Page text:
Having alcohol in your system overnight can also reduce sleep quality. The changes in your body, like your liver, work to flush out the alcohol content from your blood, ultimately disrupting normal sleep patterns, reducing time spent in REM sleep.
Without that restorative REM sleep, you are likely to wake up groggy and poorly rested the following day.
So, we know alcohol can travel to the brain, but how exactly does it cause impaired judgment?
Once in the brain, alcohol is thought to increase levels of GABA and dopamine, two neurotransmitters responsible for lowering stress and producing feelings of relaxation and pleasure. It can also increase levels of norepinephrine, a stimulating neurotransmitter that can increase excitement and lead to more impulsive behaviors.
Alcohol can also lower activity in the prefrontal cortex, which is the part of the brain that assists with rational thinking.
By raising levels of all three feel-good neurotransmitters while simultaneously reducing activity in the prefrontal cortex, alcohol can heighten emotional responses and make it harder to think logically and process long-term consequences of actions.
Dizziness and Confusion
By throwing your body’s communication networks out of whack, alcohol can affect the way your brain processes information, including what you see and feel around you. Delayed processing time can lead to blurred vision, dizziness, and confusion.
Alcohol is also absorbed into fluid in the inner ear, which is the part of the body responsible for balance. When the inner ear is affected by alcohol, it can lead to what is commonly known as “the spins.”
Impaired Motor Skills
Impaired motor skills result from disrupted communication pathways and delayed processing time. When alcohol depresses the central nervous system, it messes with the chemical messages sent between the brain and muscles.
Typically, when your brain processes an external factor–such as a ball coming your way–it can fire off messages to other parts of your body that allow you to react quickly, such as by reaching out your hand to grab the said ball.
But, when the ability to process information and send messages throughout the body is dulled, you are less capable of reacting quickly or precisely. This is why it is so dangerous to drive when drunk, and why there are so many alcohol-related injuries each year.
Liver and Kidney Health
The kidneys are responsible for filtering out harmful substances from the blood, so they are hard at work when alcohol is sensed in the blood.
However, the hormonal changes brought on by alcohol can affect kidney function, lowering their ability to filter blood and maintain proper water and electrolyte levels in the body.
Alcohol’s effect on the liver can also disrupt kidney function. When the liver breaks down alcohol to help flush it out of the body, it creates a substance that can damage the liver over time.
This damage to the liver can also affect the rate of blood flow into the kidneys, making it more difficult for the kidneys to filter blood.
What Are the Side Effects of Weed?
The cannabinoids, terpenes, and flavonoids in cannabis work together to produce effects within the body. CBD is known to promote relaxation and may interact with serotonin receptors in a way that can help with sleep, while THC’s effects on dopamine production may also trigger feelings of sleepiness.
But, sometimes cannabis use can do more than promote a night of restful zzz’s and instead make you feel drowsy, lethargic, or groggy. This is more likely to happen when taken in large doses.
Okay, you probably know that weed can cause munchies, but why exactly is that?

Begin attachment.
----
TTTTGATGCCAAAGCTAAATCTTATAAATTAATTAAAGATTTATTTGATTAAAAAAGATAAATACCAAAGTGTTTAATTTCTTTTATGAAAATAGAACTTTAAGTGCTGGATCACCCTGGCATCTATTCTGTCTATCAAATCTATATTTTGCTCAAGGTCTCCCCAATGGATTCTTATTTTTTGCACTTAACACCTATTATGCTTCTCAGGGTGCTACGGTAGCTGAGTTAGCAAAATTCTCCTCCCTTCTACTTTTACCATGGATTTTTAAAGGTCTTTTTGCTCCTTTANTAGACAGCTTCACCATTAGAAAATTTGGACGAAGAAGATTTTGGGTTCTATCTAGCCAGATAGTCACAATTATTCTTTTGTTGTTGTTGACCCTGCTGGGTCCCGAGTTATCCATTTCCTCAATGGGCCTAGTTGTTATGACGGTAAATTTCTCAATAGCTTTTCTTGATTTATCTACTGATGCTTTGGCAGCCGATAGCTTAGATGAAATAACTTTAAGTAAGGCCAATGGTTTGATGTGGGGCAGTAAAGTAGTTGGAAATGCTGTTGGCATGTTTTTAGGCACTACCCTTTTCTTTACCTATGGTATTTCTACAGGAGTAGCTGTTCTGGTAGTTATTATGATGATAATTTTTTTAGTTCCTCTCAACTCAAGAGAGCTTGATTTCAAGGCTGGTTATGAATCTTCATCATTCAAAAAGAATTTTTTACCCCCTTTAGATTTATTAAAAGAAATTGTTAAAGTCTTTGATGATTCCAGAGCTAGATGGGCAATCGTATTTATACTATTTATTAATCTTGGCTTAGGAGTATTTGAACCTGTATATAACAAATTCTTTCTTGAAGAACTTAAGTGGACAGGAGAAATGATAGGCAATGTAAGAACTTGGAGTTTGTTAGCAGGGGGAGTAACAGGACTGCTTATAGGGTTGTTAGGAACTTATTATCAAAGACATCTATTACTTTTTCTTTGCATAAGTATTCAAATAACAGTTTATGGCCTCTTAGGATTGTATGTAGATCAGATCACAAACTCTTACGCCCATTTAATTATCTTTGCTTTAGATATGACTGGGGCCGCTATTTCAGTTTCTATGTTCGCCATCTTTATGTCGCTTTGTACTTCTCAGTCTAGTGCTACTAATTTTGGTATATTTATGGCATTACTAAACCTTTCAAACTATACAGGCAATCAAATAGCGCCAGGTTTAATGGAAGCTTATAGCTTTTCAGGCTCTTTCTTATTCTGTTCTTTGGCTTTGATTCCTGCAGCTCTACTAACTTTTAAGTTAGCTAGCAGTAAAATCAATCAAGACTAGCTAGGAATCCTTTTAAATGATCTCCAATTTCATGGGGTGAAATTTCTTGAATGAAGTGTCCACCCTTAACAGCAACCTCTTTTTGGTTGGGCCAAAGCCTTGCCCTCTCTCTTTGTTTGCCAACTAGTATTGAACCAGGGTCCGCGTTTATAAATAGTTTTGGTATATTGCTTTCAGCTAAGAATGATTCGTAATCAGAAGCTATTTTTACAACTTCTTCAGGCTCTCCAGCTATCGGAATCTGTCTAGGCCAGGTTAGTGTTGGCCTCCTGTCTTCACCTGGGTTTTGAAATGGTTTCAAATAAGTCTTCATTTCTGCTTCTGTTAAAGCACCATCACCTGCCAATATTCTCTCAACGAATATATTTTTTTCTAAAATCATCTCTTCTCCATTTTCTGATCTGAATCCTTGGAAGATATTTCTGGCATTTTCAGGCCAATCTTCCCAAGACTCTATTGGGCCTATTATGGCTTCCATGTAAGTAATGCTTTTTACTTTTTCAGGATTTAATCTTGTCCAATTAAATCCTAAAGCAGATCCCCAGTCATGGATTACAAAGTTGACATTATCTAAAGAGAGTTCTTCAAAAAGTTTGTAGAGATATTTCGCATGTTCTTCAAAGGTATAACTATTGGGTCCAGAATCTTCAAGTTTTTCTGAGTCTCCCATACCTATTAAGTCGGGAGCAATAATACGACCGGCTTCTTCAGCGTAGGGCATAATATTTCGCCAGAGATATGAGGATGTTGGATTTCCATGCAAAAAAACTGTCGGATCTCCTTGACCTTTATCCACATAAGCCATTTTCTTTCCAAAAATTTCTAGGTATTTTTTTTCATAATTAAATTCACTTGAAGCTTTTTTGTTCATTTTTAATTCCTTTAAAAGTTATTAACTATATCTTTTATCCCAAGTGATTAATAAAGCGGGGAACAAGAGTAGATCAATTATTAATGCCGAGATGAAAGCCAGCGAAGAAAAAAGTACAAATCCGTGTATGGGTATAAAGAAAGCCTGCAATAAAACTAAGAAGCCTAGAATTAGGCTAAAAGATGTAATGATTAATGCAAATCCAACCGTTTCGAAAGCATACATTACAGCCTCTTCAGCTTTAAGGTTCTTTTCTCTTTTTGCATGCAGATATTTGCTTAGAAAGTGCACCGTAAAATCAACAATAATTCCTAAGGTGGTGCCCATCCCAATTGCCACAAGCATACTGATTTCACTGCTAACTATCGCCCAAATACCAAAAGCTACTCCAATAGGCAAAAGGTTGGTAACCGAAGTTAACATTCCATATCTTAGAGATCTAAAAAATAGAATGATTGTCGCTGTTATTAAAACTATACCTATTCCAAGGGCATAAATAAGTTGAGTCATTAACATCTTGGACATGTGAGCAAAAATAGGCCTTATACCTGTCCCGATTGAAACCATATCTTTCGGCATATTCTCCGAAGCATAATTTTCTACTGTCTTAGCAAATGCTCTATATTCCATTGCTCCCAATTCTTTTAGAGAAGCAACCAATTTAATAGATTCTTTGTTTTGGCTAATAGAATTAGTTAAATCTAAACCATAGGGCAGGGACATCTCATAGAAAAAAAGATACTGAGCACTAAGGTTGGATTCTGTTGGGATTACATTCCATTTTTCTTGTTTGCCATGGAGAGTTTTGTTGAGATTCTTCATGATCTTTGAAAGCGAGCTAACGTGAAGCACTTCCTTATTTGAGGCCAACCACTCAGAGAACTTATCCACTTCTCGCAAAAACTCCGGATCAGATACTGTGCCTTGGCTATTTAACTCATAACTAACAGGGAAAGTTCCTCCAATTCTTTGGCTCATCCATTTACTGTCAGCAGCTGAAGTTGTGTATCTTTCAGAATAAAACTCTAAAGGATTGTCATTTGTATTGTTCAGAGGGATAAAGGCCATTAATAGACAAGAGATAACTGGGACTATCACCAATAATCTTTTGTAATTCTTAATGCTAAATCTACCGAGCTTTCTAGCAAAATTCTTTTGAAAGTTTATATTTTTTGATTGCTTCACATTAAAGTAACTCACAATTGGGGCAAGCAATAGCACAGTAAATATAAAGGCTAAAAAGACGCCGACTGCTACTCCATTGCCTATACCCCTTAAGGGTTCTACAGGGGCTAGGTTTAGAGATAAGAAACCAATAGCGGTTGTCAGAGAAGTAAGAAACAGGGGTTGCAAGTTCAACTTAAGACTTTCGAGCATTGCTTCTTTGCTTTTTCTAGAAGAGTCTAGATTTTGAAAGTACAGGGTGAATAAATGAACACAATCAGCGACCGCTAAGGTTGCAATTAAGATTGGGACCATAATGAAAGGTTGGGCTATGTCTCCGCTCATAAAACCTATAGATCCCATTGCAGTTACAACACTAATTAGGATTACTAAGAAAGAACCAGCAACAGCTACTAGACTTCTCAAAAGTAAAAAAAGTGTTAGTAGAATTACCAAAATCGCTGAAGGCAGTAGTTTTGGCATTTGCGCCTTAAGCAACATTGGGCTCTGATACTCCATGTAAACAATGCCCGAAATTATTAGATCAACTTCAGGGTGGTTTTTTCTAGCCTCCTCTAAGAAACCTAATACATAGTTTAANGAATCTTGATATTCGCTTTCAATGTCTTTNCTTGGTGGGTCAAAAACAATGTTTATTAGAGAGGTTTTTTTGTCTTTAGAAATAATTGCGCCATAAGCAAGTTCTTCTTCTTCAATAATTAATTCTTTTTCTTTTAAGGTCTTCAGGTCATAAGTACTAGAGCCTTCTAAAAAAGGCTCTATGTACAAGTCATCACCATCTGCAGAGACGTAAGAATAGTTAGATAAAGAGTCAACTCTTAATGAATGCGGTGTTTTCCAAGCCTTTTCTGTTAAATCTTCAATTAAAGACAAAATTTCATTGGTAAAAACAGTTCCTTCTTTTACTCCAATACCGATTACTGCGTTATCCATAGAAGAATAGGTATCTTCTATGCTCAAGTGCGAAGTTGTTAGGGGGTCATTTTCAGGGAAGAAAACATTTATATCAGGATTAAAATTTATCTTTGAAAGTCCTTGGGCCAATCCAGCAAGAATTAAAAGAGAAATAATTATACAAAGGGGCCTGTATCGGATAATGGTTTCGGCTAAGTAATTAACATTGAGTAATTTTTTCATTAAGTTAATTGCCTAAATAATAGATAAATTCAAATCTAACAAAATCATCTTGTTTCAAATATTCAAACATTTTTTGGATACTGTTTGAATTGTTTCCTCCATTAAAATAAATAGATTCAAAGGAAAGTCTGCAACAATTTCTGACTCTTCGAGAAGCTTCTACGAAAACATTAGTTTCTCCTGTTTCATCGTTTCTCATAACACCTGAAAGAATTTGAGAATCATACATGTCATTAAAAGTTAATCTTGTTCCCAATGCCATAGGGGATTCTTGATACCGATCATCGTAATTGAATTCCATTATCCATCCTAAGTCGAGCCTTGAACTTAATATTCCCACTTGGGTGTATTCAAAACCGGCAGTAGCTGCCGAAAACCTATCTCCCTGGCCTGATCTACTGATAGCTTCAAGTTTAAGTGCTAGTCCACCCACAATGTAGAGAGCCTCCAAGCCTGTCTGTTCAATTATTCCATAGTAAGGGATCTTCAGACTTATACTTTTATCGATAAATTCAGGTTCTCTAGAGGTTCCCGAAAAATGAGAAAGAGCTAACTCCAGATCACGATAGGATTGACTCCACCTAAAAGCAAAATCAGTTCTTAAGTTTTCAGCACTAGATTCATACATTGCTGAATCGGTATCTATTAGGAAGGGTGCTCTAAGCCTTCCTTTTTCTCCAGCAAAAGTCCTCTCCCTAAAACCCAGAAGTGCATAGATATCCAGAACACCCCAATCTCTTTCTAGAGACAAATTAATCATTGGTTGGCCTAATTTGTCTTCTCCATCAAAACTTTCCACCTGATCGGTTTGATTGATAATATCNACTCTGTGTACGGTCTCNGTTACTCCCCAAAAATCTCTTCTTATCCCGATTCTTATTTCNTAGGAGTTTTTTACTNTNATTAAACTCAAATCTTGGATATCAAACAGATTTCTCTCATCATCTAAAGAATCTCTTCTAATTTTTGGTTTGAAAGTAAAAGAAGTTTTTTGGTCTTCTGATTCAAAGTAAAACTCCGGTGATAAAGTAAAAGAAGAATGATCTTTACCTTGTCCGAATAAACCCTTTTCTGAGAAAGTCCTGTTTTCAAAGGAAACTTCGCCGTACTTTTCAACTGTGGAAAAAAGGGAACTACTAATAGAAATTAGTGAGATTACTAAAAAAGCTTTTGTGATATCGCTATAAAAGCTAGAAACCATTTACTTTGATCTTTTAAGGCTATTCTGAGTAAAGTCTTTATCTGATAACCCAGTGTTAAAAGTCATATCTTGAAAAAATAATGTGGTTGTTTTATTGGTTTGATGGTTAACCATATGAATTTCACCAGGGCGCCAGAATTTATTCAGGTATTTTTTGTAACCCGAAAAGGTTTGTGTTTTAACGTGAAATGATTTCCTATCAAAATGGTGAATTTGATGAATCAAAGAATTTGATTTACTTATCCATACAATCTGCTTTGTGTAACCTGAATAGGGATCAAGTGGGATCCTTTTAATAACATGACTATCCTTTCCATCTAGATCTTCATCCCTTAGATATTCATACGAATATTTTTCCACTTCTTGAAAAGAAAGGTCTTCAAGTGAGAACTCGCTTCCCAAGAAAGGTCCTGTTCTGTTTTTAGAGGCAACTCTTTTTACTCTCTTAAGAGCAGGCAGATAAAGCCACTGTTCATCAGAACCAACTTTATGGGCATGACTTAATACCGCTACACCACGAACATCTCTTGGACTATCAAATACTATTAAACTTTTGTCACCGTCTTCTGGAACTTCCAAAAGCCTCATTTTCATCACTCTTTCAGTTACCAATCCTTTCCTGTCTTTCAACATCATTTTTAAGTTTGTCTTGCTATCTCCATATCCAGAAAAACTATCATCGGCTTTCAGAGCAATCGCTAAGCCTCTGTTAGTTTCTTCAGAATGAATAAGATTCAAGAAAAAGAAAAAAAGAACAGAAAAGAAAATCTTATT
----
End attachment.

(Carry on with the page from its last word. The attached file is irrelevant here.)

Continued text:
THC is the main culprit here. When THC binds with CB1 receptors in the brain, the receptors can trigger hormonal changes, increasing the production of ghrelin while lowering levels of PYY.
These hormones relate to appetite, with ghrelin stimulating feelings of hunger, while PYY suppresses hunger. By sending messages producing more ghrelin and less PYY, THC is really good at telling your stomach it is time to eat.
Restlessness or Nervousness
Appetite isn’t the only thing that changes when THC activates cannabinoid receptors in the brain. These CB1 receptors can also regulate mood, emotion, and perception.
Cannabinoid receptors in the amygdala–which is the part of the brain that regulates your response to fear, stress, and paranoia–can become overstimulated when activated by THC, leading to increased feelings of nervousness.
Evidence suggests that nervousness was a more common side effect of cannabis containing a high concentration of THC, so sticking to a lower dose can help avoid this side effect. And since CBD does not respond directly with CB1 receptors in the brain, using low THC strains of cannabis or hemp-derived CBD products is another option.
Is Alcohol or Weed Better?
When it comes to promoting relaxation, sleep, and enhancing the mood, we definitely feel better after opting for an edible or CBD tea than a glass of wine.
While most people can safely enjoy either alcohol and weed in moderation, cannabis use is less likely to lead to dependence and has less serious long-term health effects for most people. Not to mention, the effects of weed tend to wear off much gentler than the effects of alcohol do. We are more than happy to forgo the splitting morning fatigue and splitting headache!
Plus, in states where recreational cannabis is legal, there are also more stringent testing standards for cannabis than there is for alcohol. And while overconsumption of alcohol can lead to potentially lethal alcohol poisoning, there is no record of poisoning or death from a cannabis overdose.
The Bottom Line
While both too much weed or too much alcohol can potentially lead to adverse side effects, using a moderate amount of cannabis can provide a number of wellness benefits with little risk of dangerous long-term health issues, all without causing the dreaded morning hangover.
Check out more of our wellness-supporting hemp-derived products at The Brothers Apothecary shop!
Jesse Richardson is the co-founder of The Brothers Apothecary. He's an avid tea drinker and the primary creator behind The Brothers' products. An undergraduate of UCLA for Political Science, Jesse currently studies Medicinal Plants at Cornell University and The International School of Herbal Arts & Sciences.